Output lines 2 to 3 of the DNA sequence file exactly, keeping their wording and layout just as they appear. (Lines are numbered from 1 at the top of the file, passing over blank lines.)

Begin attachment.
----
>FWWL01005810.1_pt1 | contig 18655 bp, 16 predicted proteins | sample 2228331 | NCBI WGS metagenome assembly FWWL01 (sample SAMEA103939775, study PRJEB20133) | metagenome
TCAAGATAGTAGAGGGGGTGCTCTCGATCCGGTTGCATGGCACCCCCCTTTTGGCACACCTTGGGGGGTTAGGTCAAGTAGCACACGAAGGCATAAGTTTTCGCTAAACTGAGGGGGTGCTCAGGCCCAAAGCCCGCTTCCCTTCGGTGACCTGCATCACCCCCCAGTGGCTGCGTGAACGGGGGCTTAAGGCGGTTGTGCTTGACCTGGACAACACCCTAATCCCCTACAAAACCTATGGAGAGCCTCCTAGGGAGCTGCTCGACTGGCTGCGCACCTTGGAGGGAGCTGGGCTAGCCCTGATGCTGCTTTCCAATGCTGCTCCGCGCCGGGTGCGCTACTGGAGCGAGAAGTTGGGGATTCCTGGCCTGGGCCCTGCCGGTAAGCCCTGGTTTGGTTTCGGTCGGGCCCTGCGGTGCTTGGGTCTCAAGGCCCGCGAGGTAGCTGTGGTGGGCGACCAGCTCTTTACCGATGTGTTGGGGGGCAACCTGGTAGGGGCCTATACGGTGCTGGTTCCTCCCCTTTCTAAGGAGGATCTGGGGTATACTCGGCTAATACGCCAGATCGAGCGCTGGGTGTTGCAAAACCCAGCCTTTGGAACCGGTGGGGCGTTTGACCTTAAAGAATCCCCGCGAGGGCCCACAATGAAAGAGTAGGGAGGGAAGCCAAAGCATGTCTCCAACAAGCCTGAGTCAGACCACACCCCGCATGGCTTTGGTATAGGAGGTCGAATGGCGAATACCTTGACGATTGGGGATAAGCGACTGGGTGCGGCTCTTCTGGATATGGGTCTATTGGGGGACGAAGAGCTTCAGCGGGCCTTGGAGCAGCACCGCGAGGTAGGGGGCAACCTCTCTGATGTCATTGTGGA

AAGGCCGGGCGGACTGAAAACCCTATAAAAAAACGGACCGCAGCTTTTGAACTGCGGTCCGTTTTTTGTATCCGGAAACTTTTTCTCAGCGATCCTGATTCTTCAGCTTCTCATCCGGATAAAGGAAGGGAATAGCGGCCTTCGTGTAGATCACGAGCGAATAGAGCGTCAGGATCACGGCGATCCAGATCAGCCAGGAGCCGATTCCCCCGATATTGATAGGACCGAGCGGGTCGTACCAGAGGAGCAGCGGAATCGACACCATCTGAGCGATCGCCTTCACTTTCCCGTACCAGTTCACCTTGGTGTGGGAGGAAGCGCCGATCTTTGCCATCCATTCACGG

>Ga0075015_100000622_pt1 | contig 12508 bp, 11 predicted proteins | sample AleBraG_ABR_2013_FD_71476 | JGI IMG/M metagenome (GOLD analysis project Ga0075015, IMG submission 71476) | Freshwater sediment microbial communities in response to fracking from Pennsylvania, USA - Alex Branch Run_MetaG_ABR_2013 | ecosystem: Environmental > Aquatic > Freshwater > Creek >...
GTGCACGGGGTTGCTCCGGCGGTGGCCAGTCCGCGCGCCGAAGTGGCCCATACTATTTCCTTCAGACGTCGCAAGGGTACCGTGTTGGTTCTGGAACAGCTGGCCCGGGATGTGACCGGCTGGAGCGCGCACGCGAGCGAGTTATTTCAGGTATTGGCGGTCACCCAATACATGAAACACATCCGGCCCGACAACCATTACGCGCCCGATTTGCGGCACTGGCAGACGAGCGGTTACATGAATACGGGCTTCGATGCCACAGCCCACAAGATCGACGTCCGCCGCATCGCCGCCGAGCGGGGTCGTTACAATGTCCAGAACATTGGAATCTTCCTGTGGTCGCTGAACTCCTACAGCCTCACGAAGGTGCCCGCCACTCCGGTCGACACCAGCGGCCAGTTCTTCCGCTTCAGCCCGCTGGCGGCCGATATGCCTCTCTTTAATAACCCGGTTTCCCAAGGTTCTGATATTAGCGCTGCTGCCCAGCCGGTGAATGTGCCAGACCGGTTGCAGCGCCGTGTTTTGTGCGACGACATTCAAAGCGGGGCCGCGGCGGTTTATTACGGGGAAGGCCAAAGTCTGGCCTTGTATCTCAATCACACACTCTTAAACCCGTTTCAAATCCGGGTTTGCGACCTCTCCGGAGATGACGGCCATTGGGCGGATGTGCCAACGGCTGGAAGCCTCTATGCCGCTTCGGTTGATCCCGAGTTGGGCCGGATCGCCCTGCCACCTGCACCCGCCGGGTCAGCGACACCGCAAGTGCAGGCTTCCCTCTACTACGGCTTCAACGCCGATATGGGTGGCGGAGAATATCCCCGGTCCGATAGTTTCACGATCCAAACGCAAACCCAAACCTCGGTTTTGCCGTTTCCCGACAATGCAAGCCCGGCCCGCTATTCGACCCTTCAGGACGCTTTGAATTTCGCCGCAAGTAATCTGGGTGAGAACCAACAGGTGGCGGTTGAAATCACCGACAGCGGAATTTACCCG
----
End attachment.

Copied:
TCAAGATAGTAGAGGGGGTGCTCTCGATCCGGTTGCATGGCACCCCCCTTTTGGCACACCTTGGGGGGTTAGGTCAAGTAGCACACGAAGGCATAAGTTTTCGCTAAACTGAGGGGGTGCTCAGGCCCAAAGCCCGCTTCCCTTCGGTGACCTGCATCACCCCCCAGTGGCTGCGTGAACGGGGGCTTAAGGCGGTTGTGCTTGACCTGGACAACACCCTAATCCCCTACAAAACCTATGGAGAGCCTCCTAGGGAGCTGCTCGACTGGCTGCGCACCTTGGAGGGAGCTGGGCTAGCCCTGATGCTGCTTTCCAATGCTGCTCCGCGCCGGGTGCGCTACTGGAGCGAGAAGTTGGGGATTCCTGGCCTGGGCCCTGCCGGTAAGCCCTGGTTTGGTTTCGGTCGGGCCCTGCGGTGCTTGGGTCTCAAGGCCCGCGAGGTAGCTGTGGTGGGCGACCAGCTCTTTACCGATGTGTTGGGGGGCAACCTGGTAGGGGCCTATACGGTGCTGGTTCCTCCCCTTTCTAAGGAGGATCTGGGGTATACTCGGCTAATACGCCAGATCGAGCGCTGGGTGTTGCAAAACCCAGCCTTTGGAACCGGTGGGGCGTTTGACCTTAAAGAATCCCCGCGAGGGCCCACAATGAAAGAGTAGGGAGGGAAGCCAAAGCATGTCTCCAACAAGCCTGAGTCAGACCACACCCCGCATGGCTTTGGTATAGGAGGTCGAATGGCGAATACCTTGACGATTGGGGATAAGCGACTGGGTGCGGCTCTTCTGGATATGGGTCTATTGGGGGACGAAGAGCTTCAGCGGGCCTTGGAGCAGCACCGCGAGGTAGGGGGCAACCTCTCTGATGTCATTGTGGA

AAGGCCGGGCGGACTGAAAACCCTATAAAAAAACGGACCGCAGCTTTTGAACTGCGGTCCGTTTTTTGTATCCGGAAACTTTTTCTCAGCGATCCTGATTCTTCAGCTTCTCATCCGGATAAAGGAAGGGAATAGCGGCCTTCGTGTAGATCACGAGCGAATAGAGCGTCAGGATCACGGCGATCCAGATCAGCCAGGAGCCGATTCCCCCGATATTGATAGGACCGAGCGGGTCGTACCAGAGGAGCAGCGGAATCGACACCATCTGAGCGATCGCCTTCACTTTCCCGTACCAGTTCACCTTGGTGTGGGAGGAAGCGCCGATCTTTGCCATCCATTCACGG